Brotherman: The Odyssey of Black Men in America
Herb Boyd, Robert L. Allen
One World, 1996 - Literary Collections - 922 pages
"[AN] OUTSTANDING COLLECTION...
The powerful opening excerpt by Frederick Douglass evokes his boyhood as a slave, and the collection closes with an eloquent discussion of the race problem today by Cornel West. A distinguished addition to black studies".
--Publishers Weekly (starred review)
The purpose of this extraordinary anthology is made abundantly clear by the editors' stated intention: "to create a living mosaic of essays and stories in which Black men can view themselves, and be viewed without distortion". In this, they have succeeded brilliantly. Brotherman contains more than one hundred and fifty selections, some never before published--from slave narratives, memoirs, social histories, novels, poems, short stories, biographies, autobiographies, position papers, and essays.
Brotherman books us passage to the world that Black men experience as adolescents, lovers, husbands, fathers, workers, warriors, and elders. On this journey they encounter pain, confusion, anger, and love while confronting the life-threatening issues of race, sex, and politics--often as strangers in a strange land. The first collection of its kind, Brotherman gathers together a multitude of voices that add a new, unforgettable chapter to American cultural identity.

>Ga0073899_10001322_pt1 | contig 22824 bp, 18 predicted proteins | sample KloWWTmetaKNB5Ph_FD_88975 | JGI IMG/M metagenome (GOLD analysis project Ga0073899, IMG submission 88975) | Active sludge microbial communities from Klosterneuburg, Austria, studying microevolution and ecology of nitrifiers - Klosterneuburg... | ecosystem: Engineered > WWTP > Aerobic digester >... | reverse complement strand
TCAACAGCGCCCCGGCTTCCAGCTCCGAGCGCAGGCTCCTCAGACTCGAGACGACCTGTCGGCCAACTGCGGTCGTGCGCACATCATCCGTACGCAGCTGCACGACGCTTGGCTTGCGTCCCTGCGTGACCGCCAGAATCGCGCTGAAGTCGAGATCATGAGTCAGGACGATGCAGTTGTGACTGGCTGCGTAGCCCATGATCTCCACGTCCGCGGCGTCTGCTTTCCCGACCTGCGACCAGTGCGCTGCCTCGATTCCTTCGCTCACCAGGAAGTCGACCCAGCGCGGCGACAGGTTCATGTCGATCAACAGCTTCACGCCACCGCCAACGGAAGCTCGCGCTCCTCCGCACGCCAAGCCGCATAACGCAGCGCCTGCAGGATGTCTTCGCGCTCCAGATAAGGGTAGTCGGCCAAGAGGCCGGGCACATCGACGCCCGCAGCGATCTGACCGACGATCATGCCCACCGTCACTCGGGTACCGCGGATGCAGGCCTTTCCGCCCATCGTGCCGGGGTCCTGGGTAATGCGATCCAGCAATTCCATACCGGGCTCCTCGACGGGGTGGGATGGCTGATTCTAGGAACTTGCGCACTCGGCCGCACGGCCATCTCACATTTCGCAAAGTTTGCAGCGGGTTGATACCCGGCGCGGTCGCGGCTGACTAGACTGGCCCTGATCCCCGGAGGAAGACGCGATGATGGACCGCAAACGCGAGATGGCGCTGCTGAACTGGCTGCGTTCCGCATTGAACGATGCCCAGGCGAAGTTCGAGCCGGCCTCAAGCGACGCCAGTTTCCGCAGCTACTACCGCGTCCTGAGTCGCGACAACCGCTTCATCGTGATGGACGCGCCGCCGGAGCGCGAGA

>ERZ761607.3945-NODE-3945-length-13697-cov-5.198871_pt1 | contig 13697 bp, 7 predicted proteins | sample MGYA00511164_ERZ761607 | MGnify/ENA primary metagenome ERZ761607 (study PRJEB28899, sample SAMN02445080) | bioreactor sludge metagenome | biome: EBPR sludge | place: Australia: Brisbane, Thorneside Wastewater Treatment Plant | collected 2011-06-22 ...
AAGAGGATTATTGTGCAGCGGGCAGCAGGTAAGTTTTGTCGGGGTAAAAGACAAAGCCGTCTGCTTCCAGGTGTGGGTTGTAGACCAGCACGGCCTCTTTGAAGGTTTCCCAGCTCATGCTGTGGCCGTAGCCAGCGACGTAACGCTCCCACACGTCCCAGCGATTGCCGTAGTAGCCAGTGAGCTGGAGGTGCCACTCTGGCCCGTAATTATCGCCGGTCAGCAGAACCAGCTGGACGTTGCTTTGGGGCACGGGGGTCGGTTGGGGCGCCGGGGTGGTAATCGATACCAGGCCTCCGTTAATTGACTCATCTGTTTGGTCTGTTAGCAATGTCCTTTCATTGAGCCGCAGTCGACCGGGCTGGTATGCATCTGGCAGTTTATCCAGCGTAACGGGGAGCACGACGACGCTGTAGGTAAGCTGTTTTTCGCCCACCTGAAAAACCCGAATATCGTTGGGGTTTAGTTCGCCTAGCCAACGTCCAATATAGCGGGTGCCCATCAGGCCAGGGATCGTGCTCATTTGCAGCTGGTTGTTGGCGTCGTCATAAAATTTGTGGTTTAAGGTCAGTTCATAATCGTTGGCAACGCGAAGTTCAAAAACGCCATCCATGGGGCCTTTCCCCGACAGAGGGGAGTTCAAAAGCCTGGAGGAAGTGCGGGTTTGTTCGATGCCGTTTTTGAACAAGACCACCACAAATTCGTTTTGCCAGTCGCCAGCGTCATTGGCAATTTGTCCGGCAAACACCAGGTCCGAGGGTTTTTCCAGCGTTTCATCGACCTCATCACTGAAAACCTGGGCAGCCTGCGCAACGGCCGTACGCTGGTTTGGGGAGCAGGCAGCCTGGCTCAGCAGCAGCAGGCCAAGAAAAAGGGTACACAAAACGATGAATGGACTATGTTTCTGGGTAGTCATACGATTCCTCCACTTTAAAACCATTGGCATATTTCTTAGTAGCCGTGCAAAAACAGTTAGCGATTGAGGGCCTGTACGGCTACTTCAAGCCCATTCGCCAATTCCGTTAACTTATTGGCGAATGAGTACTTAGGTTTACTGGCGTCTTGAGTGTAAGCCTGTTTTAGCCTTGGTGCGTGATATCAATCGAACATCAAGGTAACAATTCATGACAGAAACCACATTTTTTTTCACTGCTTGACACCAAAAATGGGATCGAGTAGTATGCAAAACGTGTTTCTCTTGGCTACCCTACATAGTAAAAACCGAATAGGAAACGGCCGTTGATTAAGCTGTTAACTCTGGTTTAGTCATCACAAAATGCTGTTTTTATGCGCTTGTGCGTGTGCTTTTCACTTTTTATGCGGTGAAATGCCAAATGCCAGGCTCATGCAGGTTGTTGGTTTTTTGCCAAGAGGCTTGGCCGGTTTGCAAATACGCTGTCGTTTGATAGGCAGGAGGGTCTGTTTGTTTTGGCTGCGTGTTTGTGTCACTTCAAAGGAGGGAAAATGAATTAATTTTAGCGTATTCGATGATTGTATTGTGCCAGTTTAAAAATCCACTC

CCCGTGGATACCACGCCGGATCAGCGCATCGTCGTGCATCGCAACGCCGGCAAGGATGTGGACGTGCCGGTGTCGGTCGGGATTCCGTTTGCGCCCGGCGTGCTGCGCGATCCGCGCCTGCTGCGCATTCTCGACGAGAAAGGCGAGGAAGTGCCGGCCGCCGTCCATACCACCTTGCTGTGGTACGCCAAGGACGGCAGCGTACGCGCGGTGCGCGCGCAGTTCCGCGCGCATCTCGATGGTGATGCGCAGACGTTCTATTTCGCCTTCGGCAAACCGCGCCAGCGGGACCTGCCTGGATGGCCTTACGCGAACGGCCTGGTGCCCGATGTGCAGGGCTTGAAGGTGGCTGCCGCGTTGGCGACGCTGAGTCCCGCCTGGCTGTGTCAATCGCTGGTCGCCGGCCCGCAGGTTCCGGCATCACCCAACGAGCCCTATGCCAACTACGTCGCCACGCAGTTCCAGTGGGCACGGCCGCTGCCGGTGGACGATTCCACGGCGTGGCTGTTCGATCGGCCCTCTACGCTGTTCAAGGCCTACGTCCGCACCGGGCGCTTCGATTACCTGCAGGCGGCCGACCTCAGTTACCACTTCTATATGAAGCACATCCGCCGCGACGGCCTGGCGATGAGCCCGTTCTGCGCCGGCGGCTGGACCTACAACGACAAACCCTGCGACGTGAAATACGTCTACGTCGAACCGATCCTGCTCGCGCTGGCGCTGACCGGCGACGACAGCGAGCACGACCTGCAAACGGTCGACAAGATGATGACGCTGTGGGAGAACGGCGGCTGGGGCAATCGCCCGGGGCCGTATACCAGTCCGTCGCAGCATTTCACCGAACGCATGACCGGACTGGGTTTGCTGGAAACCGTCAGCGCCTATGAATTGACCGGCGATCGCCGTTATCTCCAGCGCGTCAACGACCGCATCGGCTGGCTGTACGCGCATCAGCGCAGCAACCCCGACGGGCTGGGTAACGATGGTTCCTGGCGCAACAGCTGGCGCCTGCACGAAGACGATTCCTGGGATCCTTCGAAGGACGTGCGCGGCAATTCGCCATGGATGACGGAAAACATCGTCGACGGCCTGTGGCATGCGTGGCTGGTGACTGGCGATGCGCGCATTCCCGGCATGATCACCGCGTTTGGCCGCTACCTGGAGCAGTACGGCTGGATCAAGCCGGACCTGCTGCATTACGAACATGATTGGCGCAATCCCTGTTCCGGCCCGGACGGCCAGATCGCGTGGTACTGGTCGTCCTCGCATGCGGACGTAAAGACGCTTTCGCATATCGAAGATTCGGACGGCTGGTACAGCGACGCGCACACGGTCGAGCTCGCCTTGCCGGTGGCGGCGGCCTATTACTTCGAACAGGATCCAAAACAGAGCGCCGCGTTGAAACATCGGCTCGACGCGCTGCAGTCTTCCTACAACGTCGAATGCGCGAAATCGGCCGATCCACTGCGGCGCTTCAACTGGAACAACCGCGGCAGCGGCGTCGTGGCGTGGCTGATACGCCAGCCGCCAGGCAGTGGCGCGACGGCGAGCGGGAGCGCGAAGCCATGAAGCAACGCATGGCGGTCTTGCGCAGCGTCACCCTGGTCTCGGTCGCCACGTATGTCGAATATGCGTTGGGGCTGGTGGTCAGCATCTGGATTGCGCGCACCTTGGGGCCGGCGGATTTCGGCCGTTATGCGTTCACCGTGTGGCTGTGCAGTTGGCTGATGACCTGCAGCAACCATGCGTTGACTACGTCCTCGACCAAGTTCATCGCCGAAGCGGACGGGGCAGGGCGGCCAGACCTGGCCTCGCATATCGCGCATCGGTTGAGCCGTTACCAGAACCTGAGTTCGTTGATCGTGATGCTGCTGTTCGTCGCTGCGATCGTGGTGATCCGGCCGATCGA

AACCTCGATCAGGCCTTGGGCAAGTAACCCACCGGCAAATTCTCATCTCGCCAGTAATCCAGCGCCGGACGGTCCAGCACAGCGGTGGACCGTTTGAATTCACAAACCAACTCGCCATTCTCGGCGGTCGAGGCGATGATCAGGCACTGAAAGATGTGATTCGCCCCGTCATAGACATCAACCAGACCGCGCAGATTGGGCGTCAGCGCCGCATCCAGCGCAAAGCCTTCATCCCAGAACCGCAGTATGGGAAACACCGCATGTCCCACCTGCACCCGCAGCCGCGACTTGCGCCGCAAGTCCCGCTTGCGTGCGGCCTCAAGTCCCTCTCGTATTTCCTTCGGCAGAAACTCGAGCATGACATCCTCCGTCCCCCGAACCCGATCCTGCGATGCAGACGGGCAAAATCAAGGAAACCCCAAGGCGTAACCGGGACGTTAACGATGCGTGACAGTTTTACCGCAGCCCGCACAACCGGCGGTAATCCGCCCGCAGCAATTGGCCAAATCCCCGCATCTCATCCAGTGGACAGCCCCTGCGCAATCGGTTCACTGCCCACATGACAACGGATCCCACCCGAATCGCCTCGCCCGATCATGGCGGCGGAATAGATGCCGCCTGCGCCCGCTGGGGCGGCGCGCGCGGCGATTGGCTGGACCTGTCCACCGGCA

Results 1-3 of 84
I remember one daytime meeting (most were at night) in the town of Owosso, forty
miles from Lansing, which the Negroes called "White City." (Owosso's greatest
claim to fame is that it is the home town of Thomas E. Dewey.) As in East Lansing,
Louisa came down into factory town and sank wearily upon the step before her
home. The moon was rising towards a thick cloud-bank which soon would hide it.
Red nigger moon. Sinner! Blood-burning moon. Sinner! Come out that fact'ry ...
So we all auditioned, but I was still not with the band and when they went back
after the audition, which had been successful and all, Billy said, 'Where's Sidney?
' 'He's out of town,' Noble told him. Well, I wasn't out of town and Noble knew it.
What people are saying - Write a review
Brotherman: the odyssey of black men in AmericaUser Review - Not Available - Book Verdict
The editors' attempt to gather essays, poems, and segments of larger works as well as short stories covering every aspect of the black man in America--past, present, and future--explains this book's ... Read full review